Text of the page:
Being a musician can sometimes be a lonely profession. Travelling around the country, or indeed the world, leaving family, friends and loved ones at home for sometimes months at a time.
However, being a Freemason means that you always have a brother wherever you go, and musicians within the fraternity can travel safe in the knowledge that a brother awaits them in every city.
What a comforting feeling that is when you’re away from home.
Music certainly transforms lives, brings people together and unites the world – and so does Freemasonry. I’m very proud to be both a Mason and a musician.
See you next month!
Nat King Cole, 1959
“Nat King Cole” The New York Public Library Digital Collections. 1940 – 1960. https://digitalcollections.nypl.org/items/743fa481-3ec9-855a-e040-e00a18063078
Duke Ellington c. 1940s
Image: PD-Art Wikipedia linked https://en.wikipedia.org/wiki/Duke_Ellington#/media/File:Duke_Ellington_-_publicity.JPG
W.C. Handy, George Avakian and Louis Armstrong 1954
Photographer: Guy Gilette
The New York Public Library Digital Collections. 1954. https://digitalcollections.nypl.org/items/030d6340-607f-0133-b8dc-00505686a51c
Count Basie seated at piano with Coca-Cola bottle
The New York Public Library Digital Collections. 1938 – 1940. Photographer Otto F. Hess. https://digitalcollections.nypl.org/items/db126460-3fc3-0138-e084-25bfd344fce7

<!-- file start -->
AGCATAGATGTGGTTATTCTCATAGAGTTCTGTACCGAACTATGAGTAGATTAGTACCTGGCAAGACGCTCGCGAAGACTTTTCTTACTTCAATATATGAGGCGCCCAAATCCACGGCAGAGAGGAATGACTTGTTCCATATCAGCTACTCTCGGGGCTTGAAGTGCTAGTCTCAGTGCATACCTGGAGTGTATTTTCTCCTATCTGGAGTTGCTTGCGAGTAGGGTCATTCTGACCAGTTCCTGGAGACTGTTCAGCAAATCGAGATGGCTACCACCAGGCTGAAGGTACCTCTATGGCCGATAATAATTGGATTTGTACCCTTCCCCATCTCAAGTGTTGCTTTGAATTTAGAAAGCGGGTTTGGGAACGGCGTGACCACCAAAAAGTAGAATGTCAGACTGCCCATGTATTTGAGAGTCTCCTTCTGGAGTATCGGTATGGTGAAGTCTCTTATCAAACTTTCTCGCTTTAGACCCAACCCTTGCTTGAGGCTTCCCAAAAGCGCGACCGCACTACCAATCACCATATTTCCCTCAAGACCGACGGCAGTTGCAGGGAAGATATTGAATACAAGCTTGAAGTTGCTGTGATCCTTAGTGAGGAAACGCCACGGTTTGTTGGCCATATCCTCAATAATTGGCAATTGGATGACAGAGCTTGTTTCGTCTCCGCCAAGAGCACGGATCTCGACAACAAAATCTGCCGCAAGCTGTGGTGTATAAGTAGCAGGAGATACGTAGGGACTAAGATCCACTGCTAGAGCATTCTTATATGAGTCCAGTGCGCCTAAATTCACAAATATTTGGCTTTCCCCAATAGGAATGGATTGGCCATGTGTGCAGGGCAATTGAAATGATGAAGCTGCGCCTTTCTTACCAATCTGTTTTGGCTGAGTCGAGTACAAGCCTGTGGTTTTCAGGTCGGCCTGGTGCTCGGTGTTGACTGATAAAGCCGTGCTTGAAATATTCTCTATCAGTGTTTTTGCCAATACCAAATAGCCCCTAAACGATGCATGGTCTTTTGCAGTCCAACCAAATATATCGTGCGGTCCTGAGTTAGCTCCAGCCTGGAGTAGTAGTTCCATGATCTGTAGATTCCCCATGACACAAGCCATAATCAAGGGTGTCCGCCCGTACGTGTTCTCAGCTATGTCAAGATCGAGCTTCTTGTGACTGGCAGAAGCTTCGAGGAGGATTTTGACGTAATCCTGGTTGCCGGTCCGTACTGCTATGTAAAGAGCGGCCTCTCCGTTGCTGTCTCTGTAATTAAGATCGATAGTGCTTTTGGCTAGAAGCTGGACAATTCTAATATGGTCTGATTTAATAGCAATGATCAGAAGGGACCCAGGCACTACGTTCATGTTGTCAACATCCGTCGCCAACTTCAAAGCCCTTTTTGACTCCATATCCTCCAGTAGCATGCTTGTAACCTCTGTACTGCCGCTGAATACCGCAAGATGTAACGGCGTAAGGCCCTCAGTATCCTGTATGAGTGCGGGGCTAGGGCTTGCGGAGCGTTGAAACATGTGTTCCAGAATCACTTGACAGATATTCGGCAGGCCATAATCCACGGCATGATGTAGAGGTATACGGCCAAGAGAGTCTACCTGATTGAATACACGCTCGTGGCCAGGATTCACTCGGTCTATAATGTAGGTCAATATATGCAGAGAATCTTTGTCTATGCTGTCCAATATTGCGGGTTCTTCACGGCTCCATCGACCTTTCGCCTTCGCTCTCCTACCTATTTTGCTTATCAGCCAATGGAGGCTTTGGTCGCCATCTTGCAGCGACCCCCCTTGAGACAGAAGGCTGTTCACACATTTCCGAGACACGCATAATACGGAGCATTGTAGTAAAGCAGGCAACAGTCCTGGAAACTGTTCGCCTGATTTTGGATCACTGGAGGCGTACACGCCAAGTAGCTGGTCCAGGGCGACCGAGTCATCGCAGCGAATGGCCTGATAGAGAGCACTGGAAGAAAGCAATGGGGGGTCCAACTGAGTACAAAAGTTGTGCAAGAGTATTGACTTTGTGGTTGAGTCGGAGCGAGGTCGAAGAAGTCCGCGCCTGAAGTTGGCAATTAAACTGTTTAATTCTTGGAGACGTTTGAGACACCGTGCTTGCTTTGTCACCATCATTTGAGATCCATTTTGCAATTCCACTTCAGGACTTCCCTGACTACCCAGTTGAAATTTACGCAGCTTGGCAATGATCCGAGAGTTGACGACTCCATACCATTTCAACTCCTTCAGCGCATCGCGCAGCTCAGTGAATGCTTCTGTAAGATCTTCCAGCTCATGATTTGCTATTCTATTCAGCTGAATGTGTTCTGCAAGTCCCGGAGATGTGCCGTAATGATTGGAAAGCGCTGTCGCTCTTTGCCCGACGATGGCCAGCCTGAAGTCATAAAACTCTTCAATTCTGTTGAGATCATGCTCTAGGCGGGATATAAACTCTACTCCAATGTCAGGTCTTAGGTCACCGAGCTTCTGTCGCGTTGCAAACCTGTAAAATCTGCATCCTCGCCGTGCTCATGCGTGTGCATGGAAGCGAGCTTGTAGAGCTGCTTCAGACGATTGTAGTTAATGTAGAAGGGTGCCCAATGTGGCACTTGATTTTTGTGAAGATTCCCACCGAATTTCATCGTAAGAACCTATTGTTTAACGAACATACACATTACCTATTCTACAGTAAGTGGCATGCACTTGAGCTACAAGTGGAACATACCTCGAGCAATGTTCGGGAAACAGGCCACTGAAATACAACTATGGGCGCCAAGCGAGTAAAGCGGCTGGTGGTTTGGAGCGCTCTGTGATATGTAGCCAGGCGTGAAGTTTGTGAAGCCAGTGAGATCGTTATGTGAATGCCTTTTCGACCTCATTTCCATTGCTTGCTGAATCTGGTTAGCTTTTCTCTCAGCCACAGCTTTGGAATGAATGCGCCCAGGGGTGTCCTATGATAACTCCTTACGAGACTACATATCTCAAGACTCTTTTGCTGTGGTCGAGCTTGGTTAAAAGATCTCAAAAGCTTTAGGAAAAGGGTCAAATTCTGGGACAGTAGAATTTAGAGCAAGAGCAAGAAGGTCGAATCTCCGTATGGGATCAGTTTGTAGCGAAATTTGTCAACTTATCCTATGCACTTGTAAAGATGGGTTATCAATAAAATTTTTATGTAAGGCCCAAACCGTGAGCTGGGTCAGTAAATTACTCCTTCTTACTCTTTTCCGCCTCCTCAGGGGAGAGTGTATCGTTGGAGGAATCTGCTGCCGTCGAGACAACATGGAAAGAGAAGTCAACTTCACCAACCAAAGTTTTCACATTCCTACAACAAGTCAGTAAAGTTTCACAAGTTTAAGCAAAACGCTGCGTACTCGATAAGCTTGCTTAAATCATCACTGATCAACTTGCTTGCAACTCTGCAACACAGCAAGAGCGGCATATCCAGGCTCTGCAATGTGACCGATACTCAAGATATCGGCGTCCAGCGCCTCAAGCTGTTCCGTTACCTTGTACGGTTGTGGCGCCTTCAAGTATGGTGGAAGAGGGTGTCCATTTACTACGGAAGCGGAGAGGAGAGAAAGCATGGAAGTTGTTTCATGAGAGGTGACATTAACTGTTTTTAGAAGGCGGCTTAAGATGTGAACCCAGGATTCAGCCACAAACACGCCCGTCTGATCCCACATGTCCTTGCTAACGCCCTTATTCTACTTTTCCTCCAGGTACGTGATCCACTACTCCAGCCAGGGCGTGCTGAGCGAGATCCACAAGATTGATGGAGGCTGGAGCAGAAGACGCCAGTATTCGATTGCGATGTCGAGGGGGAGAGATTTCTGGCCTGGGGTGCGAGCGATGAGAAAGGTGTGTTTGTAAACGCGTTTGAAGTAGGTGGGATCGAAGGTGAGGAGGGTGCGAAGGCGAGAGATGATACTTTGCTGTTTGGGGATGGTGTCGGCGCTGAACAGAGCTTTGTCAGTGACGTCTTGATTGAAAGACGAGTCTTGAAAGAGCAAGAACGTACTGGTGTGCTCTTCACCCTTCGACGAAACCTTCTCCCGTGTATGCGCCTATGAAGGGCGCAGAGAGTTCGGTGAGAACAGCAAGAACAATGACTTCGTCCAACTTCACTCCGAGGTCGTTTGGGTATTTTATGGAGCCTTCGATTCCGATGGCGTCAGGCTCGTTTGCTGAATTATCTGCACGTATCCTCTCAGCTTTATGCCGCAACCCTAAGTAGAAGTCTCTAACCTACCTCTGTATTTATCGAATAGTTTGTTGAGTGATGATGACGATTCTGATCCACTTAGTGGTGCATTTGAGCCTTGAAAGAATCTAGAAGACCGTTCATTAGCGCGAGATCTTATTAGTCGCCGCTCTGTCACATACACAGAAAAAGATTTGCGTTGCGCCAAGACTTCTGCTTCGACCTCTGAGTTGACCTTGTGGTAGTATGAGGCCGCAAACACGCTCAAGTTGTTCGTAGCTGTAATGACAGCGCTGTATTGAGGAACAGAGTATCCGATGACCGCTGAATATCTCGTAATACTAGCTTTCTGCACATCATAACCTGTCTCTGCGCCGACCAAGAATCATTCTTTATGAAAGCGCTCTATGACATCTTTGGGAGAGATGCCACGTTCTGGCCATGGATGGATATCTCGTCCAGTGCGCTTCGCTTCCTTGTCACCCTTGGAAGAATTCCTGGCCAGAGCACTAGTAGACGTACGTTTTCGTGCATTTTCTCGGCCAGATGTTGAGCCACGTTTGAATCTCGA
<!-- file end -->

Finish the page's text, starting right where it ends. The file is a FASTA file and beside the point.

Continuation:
Sun Ra, c. 1973
By Distributed by Impulse! Records and ABC/Dunhill Records. Photographer uncredited on the publicity photo itself; most likely Francis Ing. In its originally distributed form, the photograph was printed and published without a copyright notice. Photo retouched by uploader based on high-res scans., Public Domain, https://commons.wikimedia.org/w/index.php?curid=99369969
Paul Robeson, 1933.
Photographer: Carl Van Vechten. Library of Congress Prints and Photographs Division https://lccn.loc.gov/2004663510
Article by: Wayne Devlin
Wayne was initiated into Freemasonry in 2019. He is a member of Flixton Lodge No. 4869, West Lancashire. (UGLE).
He lives in Manchester where he is a well known personality through his many years of working in the entertainment industry as an actor, singer and presenter.
Wayne has been a columnist for a Manchester newspaper for over four and half years and he also writes television show formats.
For the past two decades Wayne has raised a vast amount of funds for various charities and community groups. He has received many commendations for his fundraising including those from HRH The Duke of Kent, The Prime Minister Boris Johnson and the High Sheriff of Greater Manchester.
You can find more about him on his website www.waynedevlin.com
Recent Articles: Wayne Devlin
I would like to talk to you about our fraternal interactions. In Freemasonry, we interact with each other all the time and there are always going to be brethren that you will get along with better than others. - By
Wayne shares some exciting news and demonstrates that music most certainly transforms lives. It brings people together and unites the world – and so does Freemasonry. He is very proud to be both a Mason and a musician.
Wayne's articles are written to appeal to newer members into the lodge. - Freemasonry is a marathon not a sprint – make your years within the Craft truly count.
In order for a pencil to be of use it must go through regular sharpening. We, as Freemasons, must also go through regular 'sharpening' in order for us to be of service to our families and our communities.
Two Brothers receive honours from the High Sheriff of Greater Manchester
to be a better citizen of the world
share the square with two brothers